Questions About Recovery

As a newly diagnosed stroke survivor I would like to ask about recovery stats.
So what can I expect following a “mild” stroke three months ago?

  • I have recovered some mobility (I can walk but not very far).
  • I have still got fatigue problems.
  • I still have concentration issues.
  • I still get problems when trying to absorb information when people talking to me.
    How long does it take to recover the above and resume a normal life?
    Thanks,
    Mark H, 59, London
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@Mark_H thanks for sharing and welcome to our exclusive club SS but sorry you had a stroke.

Mark we are all different and mend if so to speak at different rates. We have all had different experiences in our strokes and I’m not medically trained but, fatigue is the biggest issue with all of us. As we work on mending our bodies.

I wish you well and hope you get some answers from one of us.

My support to you is listen to your body, it will tell you when to slow down and rest.

Best regards loraine

@Mark_H as @Loshy has said there is no set timeframe as it is different for everyone. I can say from my experience that:

  1. My fatigue was awful for first 9 months or so. I am now 11 months in & it is better but when it appears it can still knock me off my feet for days.
  2. I can still only walk a short distance but i am not able to lift my leg so drag my foot. Try building up your walking distance slowly.
  3. I am still not able to.concentrate for long periods but it is much improved on where it was. The concentration headaches are much less frequent too. The same applies for absorbing info.

How long it will take is impossible to say as a lot will depend on where you’re starting from (i.e. how badly you were affected), how much time you spend on your rehab exercises etc, your own determination.

My stroke consultant told me that anyone who has had a stroke never recovers 100%. I took that as a challenge to get as close as i could…but not there yet.

Regards

Ann

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Hi Mark. Recovery after stroke, even a mild one, is quite slow. I think a key thing is to build on where you find yourself at the moment. Extend you walking bit by bit, but rest when you have to. Try not to do too many tasks in a day and break tasks down into stages with rests in between. I had a major stroke nearly seven years ago. At first I was hoisted in and out if bed and couldn’t walk a step. I now walk with a stick, go to exercise classes, cook, bake and I can change a duvet. I try to improve every day, but I’m now 79. Age won’t stop me trying though.

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Shwmae @Mark_H, I always think the axiom, how long is a piece of string? befits the recovery time question. Each brain will recover differently due to each brain being wired differently. This involves so many different factors, although we share similar symptoms, we haven’t come from the same mould so to speak.

Three months is only halfway in while the brain is still doing it’s auto-repair. After that, it switches back into manual, and the rest is ongoing rehabilitation.

After discharge, I was battered but determined to get on steady ground by Summer. I had my stroke the September before. Two years later, I am still working on my symptoms. They can be quite acute at times, forcing me to forego an ordinary event like visiting a supermarket. I could walk properly after a year when I finally stopped shuffling with the aid of a cane. I lost my cane in the woods, when I put it down to pick some mushrooms and wobbled off without it. My lack of working memory has meant that I haven’t been able to retrieve it. Luckily, one of my hobbies is making walking sticks.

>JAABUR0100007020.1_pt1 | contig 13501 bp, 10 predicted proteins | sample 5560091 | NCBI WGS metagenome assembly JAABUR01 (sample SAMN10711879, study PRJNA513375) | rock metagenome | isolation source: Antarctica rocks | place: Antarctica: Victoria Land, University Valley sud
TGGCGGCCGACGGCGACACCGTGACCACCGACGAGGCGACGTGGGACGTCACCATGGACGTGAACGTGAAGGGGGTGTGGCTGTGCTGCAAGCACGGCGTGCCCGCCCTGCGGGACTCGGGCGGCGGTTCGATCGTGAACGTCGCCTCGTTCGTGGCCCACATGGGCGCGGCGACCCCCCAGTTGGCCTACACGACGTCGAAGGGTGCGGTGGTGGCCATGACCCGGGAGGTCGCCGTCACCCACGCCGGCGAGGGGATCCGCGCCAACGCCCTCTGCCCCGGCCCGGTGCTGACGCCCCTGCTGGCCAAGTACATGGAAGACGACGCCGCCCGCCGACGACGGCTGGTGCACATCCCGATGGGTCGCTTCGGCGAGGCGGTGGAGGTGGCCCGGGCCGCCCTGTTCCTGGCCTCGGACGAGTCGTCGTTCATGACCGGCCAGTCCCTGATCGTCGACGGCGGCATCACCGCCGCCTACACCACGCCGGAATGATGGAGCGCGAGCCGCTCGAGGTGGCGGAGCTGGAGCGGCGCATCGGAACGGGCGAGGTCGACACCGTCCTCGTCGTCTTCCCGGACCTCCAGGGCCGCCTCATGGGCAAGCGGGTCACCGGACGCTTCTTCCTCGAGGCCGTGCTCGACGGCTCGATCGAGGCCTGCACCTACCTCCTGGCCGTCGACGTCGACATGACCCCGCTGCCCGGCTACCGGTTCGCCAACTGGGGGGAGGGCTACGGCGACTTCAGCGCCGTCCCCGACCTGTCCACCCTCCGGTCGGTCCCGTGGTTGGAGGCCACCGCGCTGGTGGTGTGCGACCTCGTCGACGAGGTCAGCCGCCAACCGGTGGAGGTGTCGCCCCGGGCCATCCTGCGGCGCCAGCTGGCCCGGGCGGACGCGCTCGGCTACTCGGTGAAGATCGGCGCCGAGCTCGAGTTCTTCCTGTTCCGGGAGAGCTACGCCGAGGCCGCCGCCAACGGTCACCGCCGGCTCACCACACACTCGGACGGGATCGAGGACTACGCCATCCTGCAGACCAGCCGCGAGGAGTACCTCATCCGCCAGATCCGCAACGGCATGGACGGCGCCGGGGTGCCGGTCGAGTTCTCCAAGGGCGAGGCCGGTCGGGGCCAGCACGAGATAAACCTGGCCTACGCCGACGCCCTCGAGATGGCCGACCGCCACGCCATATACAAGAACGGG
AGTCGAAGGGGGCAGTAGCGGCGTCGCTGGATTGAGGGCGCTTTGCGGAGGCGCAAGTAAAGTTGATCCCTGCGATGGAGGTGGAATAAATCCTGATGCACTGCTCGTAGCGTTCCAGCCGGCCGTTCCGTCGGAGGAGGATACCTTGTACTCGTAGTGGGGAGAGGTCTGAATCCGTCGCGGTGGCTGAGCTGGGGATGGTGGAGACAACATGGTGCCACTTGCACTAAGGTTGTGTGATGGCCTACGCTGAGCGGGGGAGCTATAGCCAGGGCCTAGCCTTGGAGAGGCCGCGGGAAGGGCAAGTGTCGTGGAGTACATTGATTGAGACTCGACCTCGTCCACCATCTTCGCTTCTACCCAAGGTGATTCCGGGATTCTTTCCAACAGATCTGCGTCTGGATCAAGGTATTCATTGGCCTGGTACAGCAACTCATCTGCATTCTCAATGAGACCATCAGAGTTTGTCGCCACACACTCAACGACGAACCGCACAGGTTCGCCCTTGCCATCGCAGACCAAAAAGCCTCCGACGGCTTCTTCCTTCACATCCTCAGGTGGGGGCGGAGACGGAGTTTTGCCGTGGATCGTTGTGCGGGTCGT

Fatigue is ever present and requires astute management more than anything else. Fatigue is a result of the other symptoms and not a symptom itself.

I don’t have issues concentrating anymore, but struggle to take in information if it is multifaceted. I need to focus on one thing at a time. I have developed a rather methodical way of approaching things.

Personally, as I age. I was 44 when I had the stroke, I don’t think there is a normal for me. It’s been a weird, painful but also wonderful journey, and it hasn’t ended yet. So, I count my lucky stars, I still can gaze on the stars.

Hope you are thinking positive affirmations and keeping brave throughout.

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Morning @Mark_H and welcome. I’m sorry to learn you are here but others have already given good advice. Recovery and progress creep so slowly that it is often easy not to see it taking place. There can be land mark moments but just because you don’t have them everyday don’t assume that things are not progressing. It’s as frustrating as hell but do everything you can to keep informed, keep learning and in effect reprogramming.
As others suggest the “when will normal life return” question is a bit of a tricky one. The reality is this is a life changing event which is different for all of us, the only true thing to say is that life goes on and we owe it to ourselves and our loved ones to make the most of every day. All the best Julia

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Thanks for the reply John_Jeff_Maynard

@Mark_H as others have said, it takes time we all recover at different rates to different levels.

3 months is still early days, push yourself gently but rest at regular intervals.

Unfortunately, sad to say, we may never get fully back to where we were pre stroke.

It’s been 14 months for me and I still suffer fatigue, concentration lapses if I’ve pushed myself too much.

Wishing you all the very best on your onward journey to recovery. Take care

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